A Star From the North

A STAR FROM THE NORTH.

Mariss Jansons—born in Latvia, trained in Leningrad, Salzburg, and Vienna, now in his late forties—is not one of those careerist maestros who snaps up fancy guest engagements left and right. To be sure, he gets around, what with his associations with the likes of the London Philharmonic, the Concertgebouw, and the major American orchestras. But his principal attachments are to the Leningrad Philharmonic, which he serves as associate conductor, and most of all to the Oslo

Philharmonic, whose music director he has been since 1979. In years gone by, one might have looked to the Oslo for recordings of regional Scandinavian items: Halvorsen, Svendsen, Sinding, maybe even Grieg, though not Sibelius (he belongs to the world). It was not an ensemble one would have expected to hear on major international labels in the virtuoso repertoire, let alone live on a major international tour. Now it is. The Jansons-Oslo discography—the Tchaikovsky symphonies and Mahler s Second (“The Resurrection”) on Chandos, and works of Tchaikovsky, Dvorak, Prokofiev. Ravel, et al. on Angel-EMI—documents fullblooded forces of old-world grandeur: powerful, confident, reveling in bold colors yet not lacking in subtlety. Karajan was one of Jansons’s mentors; it shows.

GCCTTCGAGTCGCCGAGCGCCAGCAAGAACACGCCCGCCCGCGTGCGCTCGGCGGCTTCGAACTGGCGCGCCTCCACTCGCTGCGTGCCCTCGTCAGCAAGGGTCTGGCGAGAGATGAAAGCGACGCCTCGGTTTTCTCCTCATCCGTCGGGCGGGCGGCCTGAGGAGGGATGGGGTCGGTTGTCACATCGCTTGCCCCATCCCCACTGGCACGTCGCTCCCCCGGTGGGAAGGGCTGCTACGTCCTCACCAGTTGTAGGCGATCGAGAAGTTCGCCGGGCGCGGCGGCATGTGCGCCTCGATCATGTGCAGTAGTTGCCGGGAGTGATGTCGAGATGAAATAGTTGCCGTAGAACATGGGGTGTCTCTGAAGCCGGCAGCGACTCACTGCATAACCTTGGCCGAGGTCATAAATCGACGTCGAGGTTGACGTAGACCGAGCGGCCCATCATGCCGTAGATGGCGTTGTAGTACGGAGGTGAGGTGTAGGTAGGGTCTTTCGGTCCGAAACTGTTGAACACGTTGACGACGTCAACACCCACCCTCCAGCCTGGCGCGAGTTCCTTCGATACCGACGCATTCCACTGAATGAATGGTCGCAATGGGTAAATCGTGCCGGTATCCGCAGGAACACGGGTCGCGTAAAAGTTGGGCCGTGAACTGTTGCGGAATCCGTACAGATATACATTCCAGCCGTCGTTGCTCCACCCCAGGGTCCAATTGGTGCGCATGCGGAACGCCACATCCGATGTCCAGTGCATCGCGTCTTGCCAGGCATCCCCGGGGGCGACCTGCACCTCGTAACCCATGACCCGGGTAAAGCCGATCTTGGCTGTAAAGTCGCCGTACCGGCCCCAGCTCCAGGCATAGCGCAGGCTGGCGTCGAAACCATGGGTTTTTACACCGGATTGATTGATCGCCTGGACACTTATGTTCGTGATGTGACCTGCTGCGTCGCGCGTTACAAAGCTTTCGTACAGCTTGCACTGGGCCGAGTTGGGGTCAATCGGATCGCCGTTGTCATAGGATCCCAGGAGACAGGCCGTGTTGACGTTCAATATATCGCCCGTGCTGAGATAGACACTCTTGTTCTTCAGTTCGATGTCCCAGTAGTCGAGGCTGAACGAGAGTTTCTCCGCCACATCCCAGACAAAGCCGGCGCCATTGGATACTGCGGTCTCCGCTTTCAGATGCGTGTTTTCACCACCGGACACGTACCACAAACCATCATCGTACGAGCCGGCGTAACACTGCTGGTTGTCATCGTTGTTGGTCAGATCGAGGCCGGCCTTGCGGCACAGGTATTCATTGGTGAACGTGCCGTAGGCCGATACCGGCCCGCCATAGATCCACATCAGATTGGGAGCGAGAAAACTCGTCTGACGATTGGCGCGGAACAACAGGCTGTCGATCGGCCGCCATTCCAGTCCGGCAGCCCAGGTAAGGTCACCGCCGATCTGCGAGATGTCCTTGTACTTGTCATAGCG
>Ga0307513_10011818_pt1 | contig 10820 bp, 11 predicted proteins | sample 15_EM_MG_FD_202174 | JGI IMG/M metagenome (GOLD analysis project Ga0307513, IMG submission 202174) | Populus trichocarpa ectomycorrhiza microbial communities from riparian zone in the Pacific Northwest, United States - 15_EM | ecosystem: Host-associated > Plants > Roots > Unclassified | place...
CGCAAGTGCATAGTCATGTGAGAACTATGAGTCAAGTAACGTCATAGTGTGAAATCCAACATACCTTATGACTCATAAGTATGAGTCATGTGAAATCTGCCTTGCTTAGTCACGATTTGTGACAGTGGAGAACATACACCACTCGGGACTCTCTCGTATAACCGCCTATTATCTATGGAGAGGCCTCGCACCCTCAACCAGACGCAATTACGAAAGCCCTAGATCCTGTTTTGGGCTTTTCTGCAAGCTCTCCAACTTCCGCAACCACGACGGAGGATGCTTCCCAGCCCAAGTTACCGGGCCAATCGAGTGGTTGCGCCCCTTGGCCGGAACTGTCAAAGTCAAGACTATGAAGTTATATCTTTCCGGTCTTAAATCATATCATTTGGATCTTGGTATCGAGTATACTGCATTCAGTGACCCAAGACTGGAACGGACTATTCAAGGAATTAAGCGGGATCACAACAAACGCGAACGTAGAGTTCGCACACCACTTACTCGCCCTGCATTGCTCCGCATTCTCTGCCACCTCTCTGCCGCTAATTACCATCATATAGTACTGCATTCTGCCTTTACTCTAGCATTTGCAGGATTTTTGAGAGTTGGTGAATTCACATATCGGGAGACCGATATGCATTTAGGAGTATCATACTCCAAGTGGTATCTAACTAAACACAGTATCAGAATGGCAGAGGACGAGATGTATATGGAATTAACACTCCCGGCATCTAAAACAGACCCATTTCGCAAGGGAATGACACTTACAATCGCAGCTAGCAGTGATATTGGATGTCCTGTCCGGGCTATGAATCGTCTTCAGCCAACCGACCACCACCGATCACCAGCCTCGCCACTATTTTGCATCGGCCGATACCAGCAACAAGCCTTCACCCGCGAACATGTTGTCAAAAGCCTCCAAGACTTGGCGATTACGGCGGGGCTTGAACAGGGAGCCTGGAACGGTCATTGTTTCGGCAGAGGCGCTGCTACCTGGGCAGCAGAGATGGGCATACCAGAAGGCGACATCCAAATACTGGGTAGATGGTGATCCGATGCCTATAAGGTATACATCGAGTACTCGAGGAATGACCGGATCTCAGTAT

This month, Jansons leads his Norwegians to the North American music capitals with programs including Mendelssohn and Shostakovich. Concerts are scheduled for San Francisco, November 10; Los Angeles, November 1 I and 12; Chicago, November 15; and Carnegie Hall. November 23 (212-247-7800).

Mariss Jansons